06 February 2004
Earthquake Research Groups Seek Lessons from Bam Earthquake
Construction codes seen as key to reducing death, damage
By Armond Caglar
Washington --- The Earthquake Engineering Research Institute (EERI), a California-based non-profit technical group, is partnering with the International Institute of Earthquake Engineering and Seismology in Teheran to draw lessons from the disastrous earthquake that struck the Iranian city of Bam in December.
"The information and lessons our EERI team will bring back from Iran can ultimately find their way into improved codes and practices and new research into improved, more cost effective retrofit techniques for existing structures, and the design and construction of new buildings, bridges, lifelines, emergency response and preparedness procedures," said Susan Tubbesing, EERI's executive director in Oakland, California.
Tubbesing said she expects that study of the Bam quake also will yield lessons on mass casualty care and interim shelter. "These lessons would not only benefit the United States, but countries throughout the world," she said. The EERI sent a team of engineering seismologists, geotechnical engineers, and environmental risk experts.
EERI President Thomas O'Rourke said the crucial factor in the differing levels of death and destruction caused by earthquakes is the implementation of building construction codes, not the intensity of the tremor.
To illustrate his point, O'Rourke said that on December 22 the California city of San Simeon was hit by an earthquake of the same magnitude as the 6.6 Richter scale quake that struck Bam on December 26.
Both quakes were located on top of seismically active regions and occurred at a depth of eight kilometers below the earth's surface. Despite their similarities, their human consequences were vastly different. The California quake left two people dead and 40 buildings damaged. The Bam earthquake is believed to have killed at least 35,000 people and flattened 90 percent of the buildings in the city.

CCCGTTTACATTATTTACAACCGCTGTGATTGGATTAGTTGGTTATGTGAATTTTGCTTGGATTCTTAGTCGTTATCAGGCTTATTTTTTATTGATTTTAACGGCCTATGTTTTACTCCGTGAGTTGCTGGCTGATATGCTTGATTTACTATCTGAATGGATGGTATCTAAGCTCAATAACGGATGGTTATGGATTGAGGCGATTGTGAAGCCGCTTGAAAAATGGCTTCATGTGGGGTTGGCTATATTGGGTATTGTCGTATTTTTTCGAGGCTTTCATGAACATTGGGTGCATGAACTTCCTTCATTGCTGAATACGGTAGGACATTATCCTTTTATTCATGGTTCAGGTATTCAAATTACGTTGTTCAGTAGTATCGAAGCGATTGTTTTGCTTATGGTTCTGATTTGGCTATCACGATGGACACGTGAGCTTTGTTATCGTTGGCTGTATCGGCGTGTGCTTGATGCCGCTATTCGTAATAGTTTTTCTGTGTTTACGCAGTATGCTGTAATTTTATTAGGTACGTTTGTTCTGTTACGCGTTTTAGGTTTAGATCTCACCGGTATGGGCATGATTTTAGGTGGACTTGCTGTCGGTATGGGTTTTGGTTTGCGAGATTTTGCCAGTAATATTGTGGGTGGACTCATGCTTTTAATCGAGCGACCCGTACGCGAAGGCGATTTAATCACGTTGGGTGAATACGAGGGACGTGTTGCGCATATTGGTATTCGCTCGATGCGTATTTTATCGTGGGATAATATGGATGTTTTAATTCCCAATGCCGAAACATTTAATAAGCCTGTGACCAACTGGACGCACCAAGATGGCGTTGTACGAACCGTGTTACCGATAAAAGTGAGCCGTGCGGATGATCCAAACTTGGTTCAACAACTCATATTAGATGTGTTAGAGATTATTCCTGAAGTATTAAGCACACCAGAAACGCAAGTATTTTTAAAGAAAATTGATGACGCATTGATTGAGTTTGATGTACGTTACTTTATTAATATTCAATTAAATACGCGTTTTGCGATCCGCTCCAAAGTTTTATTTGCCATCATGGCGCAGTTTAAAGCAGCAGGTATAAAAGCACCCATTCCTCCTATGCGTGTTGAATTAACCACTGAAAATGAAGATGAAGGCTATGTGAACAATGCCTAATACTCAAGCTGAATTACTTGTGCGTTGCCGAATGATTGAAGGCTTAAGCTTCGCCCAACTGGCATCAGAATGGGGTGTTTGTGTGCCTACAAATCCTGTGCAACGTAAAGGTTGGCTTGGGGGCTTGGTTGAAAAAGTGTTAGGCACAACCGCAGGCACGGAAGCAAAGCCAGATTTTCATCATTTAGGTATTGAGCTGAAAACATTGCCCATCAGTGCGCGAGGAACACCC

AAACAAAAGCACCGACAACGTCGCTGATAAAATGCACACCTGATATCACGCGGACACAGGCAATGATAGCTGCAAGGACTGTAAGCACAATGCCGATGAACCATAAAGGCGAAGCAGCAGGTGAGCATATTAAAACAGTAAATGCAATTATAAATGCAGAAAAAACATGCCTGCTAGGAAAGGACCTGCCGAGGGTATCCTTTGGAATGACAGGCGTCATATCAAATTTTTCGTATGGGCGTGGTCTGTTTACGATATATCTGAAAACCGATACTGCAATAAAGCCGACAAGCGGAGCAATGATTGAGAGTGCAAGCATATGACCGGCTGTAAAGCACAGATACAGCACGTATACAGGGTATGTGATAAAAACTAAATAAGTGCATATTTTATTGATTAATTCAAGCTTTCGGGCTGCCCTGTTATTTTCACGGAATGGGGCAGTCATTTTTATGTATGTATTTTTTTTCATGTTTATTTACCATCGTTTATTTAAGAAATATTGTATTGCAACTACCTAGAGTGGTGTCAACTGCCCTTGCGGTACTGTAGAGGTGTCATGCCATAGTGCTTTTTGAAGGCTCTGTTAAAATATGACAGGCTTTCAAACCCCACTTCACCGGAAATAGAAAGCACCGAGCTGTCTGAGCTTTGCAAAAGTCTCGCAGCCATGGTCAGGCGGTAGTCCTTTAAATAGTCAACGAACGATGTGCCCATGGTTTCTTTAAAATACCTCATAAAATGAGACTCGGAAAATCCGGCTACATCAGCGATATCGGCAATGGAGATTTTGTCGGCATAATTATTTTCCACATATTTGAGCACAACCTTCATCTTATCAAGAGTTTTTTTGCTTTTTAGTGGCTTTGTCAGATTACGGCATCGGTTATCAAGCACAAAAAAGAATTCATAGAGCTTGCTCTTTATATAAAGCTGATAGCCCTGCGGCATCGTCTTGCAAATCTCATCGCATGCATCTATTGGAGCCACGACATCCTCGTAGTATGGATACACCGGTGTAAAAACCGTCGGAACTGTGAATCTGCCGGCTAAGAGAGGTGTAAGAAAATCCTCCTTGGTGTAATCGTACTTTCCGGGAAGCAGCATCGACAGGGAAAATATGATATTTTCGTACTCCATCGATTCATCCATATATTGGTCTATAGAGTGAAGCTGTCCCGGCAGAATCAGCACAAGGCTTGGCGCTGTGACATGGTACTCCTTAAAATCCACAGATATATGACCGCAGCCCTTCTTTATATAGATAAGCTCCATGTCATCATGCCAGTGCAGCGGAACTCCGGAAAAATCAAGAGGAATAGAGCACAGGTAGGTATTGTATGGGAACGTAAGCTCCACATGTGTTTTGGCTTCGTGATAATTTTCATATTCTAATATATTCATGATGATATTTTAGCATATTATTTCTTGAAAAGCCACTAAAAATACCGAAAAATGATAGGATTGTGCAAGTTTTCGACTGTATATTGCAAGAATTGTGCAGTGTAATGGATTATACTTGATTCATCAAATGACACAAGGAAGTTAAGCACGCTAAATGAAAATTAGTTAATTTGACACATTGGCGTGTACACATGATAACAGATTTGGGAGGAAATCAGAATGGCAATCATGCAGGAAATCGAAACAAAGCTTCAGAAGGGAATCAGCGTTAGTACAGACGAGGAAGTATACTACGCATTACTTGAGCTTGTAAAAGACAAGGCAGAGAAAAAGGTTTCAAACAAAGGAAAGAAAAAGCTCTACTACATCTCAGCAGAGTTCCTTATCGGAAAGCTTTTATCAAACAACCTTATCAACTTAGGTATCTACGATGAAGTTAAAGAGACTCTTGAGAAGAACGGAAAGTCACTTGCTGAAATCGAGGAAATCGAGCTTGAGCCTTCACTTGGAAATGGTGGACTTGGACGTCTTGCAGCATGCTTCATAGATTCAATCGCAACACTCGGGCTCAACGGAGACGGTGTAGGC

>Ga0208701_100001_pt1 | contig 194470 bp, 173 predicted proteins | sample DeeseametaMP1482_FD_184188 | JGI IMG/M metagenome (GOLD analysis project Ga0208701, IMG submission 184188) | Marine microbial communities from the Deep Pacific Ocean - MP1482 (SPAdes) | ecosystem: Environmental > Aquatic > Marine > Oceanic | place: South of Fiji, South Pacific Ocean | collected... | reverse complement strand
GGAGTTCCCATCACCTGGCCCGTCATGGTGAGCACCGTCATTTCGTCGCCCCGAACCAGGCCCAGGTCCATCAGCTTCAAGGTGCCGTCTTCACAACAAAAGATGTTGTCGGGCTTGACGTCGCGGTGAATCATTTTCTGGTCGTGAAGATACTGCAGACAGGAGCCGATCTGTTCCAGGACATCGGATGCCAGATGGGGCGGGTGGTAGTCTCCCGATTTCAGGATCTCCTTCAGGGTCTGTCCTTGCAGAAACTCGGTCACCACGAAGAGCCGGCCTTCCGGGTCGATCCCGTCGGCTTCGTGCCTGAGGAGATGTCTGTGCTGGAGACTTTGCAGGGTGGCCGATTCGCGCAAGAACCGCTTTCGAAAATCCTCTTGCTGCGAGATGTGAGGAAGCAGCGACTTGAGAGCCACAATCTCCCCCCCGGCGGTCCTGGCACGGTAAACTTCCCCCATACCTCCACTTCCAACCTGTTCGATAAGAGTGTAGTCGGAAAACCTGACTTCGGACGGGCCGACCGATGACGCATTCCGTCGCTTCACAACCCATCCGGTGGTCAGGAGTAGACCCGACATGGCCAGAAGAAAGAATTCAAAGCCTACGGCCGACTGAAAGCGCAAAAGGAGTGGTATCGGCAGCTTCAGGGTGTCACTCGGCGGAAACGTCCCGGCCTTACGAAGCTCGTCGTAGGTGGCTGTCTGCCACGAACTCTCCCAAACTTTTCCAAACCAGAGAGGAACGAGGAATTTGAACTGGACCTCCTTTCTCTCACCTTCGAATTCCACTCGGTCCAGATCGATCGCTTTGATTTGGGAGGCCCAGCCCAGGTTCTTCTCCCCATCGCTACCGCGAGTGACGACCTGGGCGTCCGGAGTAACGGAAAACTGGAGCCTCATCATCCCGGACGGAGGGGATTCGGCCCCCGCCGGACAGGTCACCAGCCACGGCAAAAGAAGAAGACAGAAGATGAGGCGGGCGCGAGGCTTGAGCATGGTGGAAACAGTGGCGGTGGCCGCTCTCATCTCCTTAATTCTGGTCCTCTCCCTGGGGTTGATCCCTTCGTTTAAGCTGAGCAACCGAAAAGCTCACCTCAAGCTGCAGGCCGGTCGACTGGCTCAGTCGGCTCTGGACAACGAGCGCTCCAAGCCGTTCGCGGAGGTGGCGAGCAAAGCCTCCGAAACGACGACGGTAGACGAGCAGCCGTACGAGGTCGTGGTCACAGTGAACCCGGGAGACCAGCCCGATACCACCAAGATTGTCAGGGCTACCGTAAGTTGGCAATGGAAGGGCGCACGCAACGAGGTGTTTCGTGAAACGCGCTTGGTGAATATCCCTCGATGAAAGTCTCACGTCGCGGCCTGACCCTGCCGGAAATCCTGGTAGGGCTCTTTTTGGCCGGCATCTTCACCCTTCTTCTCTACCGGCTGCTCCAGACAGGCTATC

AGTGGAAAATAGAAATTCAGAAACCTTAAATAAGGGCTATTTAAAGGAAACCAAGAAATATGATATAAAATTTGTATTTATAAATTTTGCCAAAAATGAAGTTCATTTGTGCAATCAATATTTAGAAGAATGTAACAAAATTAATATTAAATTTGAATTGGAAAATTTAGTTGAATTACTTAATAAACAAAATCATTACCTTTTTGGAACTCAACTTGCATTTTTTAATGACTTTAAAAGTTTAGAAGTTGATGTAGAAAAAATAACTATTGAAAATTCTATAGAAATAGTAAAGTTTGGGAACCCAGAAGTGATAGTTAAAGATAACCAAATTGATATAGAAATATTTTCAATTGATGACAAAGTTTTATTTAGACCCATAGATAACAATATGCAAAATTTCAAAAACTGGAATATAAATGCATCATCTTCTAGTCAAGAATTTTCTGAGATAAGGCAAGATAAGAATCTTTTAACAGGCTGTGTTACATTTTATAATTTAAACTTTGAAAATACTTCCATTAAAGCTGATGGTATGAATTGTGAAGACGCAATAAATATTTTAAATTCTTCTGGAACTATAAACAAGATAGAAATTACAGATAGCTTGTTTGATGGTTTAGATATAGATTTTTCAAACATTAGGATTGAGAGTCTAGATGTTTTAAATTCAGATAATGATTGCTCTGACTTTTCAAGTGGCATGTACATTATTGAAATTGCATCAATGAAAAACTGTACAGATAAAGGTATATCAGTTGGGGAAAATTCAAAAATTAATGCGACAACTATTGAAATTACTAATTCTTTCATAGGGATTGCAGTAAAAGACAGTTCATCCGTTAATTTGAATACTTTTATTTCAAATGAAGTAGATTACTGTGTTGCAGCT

"For both earthquakes, the main causes of damage and death were weak and vulnerable buildings," O'Rourke said. "In California, most damage was confined to the unreinforced masonry structures that were built of brick or mortar with no support or metallic strengthening. The buildings in Bam were adobe structures with little or no reinforcing or seismic detailing," he added.
Tubbesing said the United States has never experienced death and destruction from an earthquake of the scale of Bam, but said that a prospect for huge losses is a reality in the San Francisco Bay area of California, where an estimated six million people are at risk from the Hayward fault line. As a result, she said, communities in California have banned traditional adobe construction outright and are working to inform owners of concrete buildings with insufficient steel reinforcement of the vulnerabilities to earthquakes.
"We hope that some of the observations in Iran will stimulate these communities to adopt and enforce building codes that will prevent unsafe masonry construction and provide incentives for the retrofit of existing risky buildings," Tubbesing said.
An Iranian-American architect, Nader Khalili, has developed a "ceramic" or "super adobe" construction material as a substitute for traditional adobe. "Super adobe" methods are based on ancient clay building styles. They use a dome-shaped design and withstand severe heat, cold, rain, snow, wind and earthquakes. For more information on "super adobe," see the website: http://www.thesustainablevillage.com/servlet/display/product/detail/26658/.